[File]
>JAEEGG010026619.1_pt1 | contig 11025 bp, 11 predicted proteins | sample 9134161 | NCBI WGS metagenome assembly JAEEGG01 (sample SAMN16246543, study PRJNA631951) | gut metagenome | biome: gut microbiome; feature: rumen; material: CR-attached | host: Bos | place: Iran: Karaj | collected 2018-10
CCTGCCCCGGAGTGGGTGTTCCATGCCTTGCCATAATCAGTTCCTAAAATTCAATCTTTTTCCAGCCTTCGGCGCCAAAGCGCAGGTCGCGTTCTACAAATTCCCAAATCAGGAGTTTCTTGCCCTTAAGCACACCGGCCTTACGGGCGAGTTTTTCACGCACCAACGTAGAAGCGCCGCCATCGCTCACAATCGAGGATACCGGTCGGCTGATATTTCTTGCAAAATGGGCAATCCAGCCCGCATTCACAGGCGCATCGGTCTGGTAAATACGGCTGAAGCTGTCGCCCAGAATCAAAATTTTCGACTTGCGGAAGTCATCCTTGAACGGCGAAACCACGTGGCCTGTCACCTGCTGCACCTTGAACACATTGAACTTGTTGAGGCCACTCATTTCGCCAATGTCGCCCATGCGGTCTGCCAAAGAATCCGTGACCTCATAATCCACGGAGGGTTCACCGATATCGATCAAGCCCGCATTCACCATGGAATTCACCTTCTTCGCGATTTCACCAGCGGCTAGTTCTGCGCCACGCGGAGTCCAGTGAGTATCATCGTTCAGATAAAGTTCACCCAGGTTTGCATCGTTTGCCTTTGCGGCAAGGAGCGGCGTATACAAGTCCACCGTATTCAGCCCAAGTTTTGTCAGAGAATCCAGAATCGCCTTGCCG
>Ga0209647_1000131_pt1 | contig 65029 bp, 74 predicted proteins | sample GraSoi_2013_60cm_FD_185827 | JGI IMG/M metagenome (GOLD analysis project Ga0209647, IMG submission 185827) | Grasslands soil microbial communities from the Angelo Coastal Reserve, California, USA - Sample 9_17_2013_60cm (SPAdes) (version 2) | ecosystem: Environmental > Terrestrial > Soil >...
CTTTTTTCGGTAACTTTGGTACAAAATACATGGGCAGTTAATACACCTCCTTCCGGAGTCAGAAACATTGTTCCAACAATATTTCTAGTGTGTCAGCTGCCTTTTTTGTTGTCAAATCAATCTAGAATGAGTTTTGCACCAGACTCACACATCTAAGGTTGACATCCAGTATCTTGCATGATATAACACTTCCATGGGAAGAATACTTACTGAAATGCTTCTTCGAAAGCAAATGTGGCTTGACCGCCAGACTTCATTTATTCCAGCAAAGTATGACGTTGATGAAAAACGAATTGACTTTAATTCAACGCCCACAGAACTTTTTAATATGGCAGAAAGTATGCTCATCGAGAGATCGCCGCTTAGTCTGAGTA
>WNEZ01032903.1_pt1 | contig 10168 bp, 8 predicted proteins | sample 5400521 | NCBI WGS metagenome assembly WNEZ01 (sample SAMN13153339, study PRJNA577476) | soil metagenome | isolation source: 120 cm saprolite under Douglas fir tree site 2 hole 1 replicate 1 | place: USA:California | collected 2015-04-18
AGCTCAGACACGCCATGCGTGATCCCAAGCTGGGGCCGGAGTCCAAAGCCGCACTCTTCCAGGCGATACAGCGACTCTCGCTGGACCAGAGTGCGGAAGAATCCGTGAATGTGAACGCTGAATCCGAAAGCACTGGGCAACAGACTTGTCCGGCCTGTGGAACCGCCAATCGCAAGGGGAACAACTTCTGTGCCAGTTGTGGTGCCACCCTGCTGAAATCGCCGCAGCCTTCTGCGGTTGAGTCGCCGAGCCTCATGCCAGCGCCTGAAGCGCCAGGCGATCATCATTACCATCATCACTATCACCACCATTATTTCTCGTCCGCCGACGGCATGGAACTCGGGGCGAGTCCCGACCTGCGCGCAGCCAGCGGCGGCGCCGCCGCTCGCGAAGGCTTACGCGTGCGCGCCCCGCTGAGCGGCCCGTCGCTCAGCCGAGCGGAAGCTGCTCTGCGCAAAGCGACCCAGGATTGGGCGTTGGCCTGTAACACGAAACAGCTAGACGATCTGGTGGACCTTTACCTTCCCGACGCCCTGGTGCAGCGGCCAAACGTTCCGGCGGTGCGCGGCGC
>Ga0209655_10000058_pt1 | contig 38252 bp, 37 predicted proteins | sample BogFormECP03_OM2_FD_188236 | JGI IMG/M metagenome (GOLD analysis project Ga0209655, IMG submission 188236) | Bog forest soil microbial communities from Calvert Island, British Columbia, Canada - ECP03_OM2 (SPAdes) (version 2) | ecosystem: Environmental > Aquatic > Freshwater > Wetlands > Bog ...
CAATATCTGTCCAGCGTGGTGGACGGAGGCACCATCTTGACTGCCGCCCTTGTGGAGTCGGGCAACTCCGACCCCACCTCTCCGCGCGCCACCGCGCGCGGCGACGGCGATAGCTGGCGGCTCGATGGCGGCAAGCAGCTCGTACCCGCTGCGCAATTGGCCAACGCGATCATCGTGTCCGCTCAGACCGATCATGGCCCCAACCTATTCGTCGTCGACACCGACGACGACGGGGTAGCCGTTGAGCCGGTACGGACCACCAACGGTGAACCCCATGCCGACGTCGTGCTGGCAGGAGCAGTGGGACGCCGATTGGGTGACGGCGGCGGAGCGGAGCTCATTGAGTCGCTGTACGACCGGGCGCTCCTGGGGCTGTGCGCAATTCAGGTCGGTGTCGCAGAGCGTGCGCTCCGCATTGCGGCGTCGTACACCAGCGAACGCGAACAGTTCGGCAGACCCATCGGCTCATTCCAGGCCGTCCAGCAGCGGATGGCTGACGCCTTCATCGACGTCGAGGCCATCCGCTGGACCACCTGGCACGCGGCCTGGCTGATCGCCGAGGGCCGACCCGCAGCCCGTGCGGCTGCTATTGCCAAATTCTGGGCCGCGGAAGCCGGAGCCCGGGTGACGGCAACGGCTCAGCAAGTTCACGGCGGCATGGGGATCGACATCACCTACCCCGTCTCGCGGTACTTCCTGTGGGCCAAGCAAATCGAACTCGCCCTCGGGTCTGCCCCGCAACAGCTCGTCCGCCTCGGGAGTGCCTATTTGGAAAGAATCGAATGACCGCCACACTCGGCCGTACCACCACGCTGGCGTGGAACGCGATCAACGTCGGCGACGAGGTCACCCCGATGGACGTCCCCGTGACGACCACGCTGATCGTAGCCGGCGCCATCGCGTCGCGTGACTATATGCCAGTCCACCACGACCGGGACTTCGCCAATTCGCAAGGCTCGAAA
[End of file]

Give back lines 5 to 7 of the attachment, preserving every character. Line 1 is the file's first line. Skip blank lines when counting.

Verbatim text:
>WNEZ01032903.1_pt1 | contig 10168 bp, 8 predicted proteins | sample 5400521 | NCBI WGS metagenome assembly WNEZ01 (sample SAMN13153339, study PRJNA577476) | soil metagenome | isolation source: 120 cm saprolite under Douglas fir tree site 2 hole 1 replicate 1 | place: USA:California | collected 2015-04-18
AGCTCAGACACGCCATGCGTGATCCCAAGCTGGGGCCGGAGTCCAAAGCCGCACTCTTCCAGGCGATACAGCGACTCTCGCTGGACCAGAGTGCGGAAGAATCCGTGAATGTGAACGCTGAATCCGAAAGCACTGGGCAACAGACTTGTCCGGCCTGTGGAACCGCCAATCGCAAGGGGAACAACTTCTGTGCCAGTTGTGGTGCCACCCTGCTGAAATCGCCGCAGCCTTCTGCGGTTGAGTCGCCGAGCCTCATGCCAGCGCCTGAAGCGCCAGGCGATCATCATTACCATCATCACTATCACCACCATTATTTCTCGTCCGCCGACGGCATGGAACTCGGGGCGAGTCCCGACCTGCGCGCAGCCAGCGGCGGCGCCGCCGCTCGCGAAGGCTTACGCGTGCGCGCCCCGCTGAGCGGCCCGTCGCTCAGCCGAGCGGAAGCTGCTCTGCGCAAAGCGACCCAGGATTGGGCGTTGGCCTGTAACACGAAACAGCTAGACGATCTGGTGGACCTTTACCTTCCCGACGCCCTGGTGCAGCGGCCAAACGTTCCGGCGGTGCGCGGCGC
>Ga0209655_10000058_pt1 | contig 38252 bp, 37 predicted proteins | sample BogFormECP03_OM2_FD_188236 | JGI IMG/M metagenome (GOLD analysis project Ga0209655, IMG submission 188236) | Bog forest soil microbial communities from Calvert Island, British Columbia, Canada - ECP03_OM2 (SPAdes) (version 2) | ecosystem: Environmental > Aquatic > Freshwater > Wetlands > Bog ...